Two-thirds (65 per cent) of working mothers in Canada are experiencing a difficult mental-health load caused by balancing their work and family responsibilities, according to a new survey by Capterra Inc.
The survey, which polled nearly 1,000 Canadian employees, found 46 per cent of working mothers felt more likely to be overlooked for promotion opportunities, 39 per cent felt less likely to be included in projects and 36 per cent felt like a less worthy member of their workplace team.
Over a third (35 per cent) of female respondents reported their career plans have been affected by dreams of having a family and 19 per cent didn’t feel comfortable sharing the news of their pregnancy with their employer.
Read: 47% of working moms experiencing burnout balancing work, childcare: survey
The survey also found 35 per cent of working mothers felt their employer provided no support after sharing the news of their pregnancy. However, among those who did receive support, resources provided included more flexible working hours (31 per cent), fewer tasks (22 per cent) and the possibility of working from home (19 per cent).
When it comes to working parents overall, 54 per cent reported receiving some support to balance their work-life responsibilities, but 23 per cent weren’t receiving any resources to help them.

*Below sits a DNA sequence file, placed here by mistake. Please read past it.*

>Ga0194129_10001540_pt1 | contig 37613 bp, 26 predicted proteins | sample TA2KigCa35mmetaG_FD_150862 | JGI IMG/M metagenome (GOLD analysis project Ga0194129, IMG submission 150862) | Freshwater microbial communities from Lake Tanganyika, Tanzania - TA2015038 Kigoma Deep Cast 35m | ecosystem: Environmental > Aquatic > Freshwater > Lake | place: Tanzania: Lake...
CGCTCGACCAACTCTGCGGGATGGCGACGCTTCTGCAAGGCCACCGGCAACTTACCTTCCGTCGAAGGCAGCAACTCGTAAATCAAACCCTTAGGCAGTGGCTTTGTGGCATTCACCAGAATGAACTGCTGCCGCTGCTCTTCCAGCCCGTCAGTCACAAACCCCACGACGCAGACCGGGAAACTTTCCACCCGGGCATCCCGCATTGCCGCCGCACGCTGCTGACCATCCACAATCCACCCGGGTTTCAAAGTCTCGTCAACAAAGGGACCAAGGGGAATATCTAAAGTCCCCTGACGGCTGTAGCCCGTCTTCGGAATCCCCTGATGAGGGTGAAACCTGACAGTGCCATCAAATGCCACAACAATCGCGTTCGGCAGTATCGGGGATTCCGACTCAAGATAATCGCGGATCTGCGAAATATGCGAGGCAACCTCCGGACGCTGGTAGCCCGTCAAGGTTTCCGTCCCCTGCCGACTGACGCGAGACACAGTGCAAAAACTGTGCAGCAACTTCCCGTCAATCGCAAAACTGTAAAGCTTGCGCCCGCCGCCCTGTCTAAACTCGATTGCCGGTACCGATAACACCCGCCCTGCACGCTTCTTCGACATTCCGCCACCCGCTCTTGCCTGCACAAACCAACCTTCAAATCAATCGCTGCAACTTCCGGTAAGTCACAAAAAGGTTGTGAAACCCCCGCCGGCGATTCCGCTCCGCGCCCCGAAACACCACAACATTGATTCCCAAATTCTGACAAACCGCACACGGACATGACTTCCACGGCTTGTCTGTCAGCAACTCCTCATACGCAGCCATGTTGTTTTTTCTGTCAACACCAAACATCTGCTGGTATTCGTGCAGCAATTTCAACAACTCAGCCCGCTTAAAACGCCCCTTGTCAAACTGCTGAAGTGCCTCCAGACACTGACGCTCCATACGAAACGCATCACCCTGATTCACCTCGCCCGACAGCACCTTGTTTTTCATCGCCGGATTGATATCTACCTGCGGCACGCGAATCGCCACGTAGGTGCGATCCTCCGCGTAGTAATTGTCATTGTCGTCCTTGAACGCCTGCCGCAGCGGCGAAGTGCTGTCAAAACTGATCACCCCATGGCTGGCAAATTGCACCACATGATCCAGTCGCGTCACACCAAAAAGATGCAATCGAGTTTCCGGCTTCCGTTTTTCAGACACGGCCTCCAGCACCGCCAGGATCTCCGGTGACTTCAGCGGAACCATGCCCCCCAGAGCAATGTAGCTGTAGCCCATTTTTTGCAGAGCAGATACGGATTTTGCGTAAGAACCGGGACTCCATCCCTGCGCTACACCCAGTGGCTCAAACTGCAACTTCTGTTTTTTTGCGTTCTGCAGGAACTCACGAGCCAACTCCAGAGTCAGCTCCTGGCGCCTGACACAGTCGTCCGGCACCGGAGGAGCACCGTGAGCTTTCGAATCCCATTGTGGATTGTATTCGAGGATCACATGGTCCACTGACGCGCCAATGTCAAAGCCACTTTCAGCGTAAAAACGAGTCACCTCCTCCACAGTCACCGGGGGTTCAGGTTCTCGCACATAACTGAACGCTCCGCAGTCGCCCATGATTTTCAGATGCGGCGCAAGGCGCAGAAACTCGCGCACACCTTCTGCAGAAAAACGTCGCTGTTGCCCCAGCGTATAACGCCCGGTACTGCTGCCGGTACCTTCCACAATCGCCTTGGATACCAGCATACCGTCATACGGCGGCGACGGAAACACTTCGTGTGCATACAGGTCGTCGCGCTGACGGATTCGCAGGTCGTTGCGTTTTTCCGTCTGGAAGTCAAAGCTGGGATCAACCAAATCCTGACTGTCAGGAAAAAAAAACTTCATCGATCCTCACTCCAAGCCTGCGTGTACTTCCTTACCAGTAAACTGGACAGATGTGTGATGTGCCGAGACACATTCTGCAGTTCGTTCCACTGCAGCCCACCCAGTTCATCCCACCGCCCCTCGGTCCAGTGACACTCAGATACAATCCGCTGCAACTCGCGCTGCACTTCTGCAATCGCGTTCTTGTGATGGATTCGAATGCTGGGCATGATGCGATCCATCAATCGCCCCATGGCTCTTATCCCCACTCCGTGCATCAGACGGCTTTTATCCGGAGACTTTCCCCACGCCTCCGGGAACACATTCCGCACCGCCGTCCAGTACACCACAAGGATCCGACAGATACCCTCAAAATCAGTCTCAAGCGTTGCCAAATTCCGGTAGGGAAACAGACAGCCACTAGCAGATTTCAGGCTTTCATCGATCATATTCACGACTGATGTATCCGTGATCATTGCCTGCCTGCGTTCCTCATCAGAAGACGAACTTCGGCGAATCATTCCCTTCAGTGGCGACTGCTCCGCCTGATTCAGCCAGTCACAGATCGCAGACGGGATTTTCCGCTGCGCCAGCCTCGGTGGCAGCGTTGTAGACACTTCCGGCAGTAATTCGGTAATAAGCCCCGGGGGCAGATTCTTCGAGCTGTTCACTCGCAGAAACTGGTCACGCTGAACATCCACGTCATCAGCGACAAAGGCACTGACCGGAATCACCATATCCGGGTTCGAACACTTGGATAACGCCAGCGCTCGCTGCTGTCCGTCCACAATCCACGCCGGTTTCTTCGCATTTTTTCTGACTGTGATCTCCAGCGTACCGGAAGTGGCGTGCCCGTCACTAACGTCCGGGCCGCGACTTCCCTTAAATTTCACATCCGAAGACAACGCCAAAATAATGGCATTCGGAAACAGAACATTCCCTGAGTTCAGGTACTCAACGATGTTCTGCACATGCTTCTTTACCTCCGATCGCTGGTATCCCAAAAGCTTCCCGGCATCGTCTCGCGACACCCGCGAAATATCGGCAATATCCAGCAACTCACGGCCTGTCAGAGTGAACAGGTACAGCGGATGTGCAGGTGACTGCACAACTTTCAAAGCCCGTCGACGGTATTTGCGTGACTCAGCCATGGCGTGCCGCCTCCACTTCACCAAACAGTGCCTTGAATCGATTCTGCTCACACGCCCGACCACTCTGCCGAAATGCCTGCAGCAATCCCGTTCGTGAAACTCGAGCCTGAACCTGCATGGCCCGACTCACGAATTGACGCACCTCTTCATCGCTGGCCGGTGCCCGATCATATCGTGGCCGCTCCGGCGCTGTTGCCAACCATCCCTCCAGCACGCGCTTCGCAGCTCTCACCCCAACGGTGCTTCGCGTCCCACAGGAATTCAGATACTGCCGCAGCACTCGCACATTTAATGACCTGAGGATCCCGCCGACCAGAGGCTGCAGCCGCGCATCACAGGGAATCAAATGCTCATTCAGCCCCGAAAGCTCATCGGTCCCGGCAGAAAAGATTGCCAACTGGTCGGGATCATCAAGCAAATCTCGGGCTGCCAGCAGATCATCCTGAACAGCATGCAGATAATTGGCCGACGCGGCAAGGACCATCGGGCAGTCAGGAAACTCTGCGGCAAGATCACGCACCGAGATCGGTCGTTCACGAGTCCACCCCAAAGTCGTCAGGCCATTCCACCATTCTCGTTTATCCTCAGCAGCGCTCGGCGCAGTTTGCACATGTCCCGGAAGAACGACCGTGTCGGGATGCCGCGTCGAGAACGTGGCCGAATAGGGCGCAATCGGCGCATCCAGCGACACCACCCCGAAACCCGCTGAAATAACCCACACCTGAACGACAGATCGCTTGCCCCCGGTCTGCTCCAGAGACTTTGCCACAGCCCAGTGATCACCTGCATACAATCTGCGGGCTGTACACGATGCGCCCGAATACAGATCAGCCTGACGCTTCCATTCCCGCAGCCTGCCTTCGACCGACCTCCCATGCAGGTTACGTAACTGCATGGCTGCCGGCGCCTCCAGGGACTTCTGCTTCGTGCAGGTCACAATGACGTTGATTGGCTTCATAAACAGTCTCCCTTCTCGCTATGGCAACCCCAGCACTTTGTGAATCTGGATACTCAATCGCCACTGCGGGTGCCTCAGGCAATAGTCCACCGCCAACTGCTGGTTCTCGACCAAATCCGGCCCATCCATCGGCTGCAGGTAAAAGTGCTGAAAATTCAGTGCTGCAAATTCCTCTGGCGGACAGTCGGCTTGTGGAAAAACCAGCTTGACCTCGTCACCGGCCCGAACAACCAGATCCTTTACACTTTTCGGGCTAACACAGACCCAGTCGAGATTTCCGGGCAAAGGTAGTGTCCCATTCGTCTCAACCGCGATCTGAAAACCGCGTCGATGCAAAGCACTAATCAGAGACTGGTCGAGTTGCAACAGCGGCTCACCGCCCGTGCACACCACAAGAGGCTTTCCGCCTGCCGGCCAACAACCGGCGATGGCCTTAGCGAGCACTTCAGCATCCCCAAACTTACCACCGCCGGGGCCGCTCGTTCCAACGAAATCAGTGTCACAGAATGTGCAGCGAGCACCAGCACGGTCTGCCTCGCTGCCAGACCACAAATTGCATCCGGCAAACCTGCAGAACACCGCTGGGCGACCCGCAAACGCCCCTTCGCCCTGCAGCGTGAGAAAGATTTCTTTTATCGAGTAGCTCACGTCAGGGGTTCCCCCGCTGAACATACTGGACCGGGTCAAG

Nearly half (46 per cent) of working parents felt they’re ‘never really off work’ when they work from home and 44 per cent reported working overtime hours due to difficulties managing their work-life balance. Also, 42 per cent of parents who work from home said their stress levels are higher and 36 per cent reported a decline in quality of work as a result of distractions at home.
“Employees are humans first and need to be supported as individuals as well as contributors to the company,” said Tessa Anaya, analyst at Capterra, in a press release. “Many workplaces offer schedule flexibility that helps working parents manage their home and work responsibilities, but companies could go further. Family planning programs and childcare agreements can go a long way in supporting employees juggling parental and career roles, as well as digital tools that can help boost efficiency and productivity.”
Read: Expert panel: How employers can support working parents this summer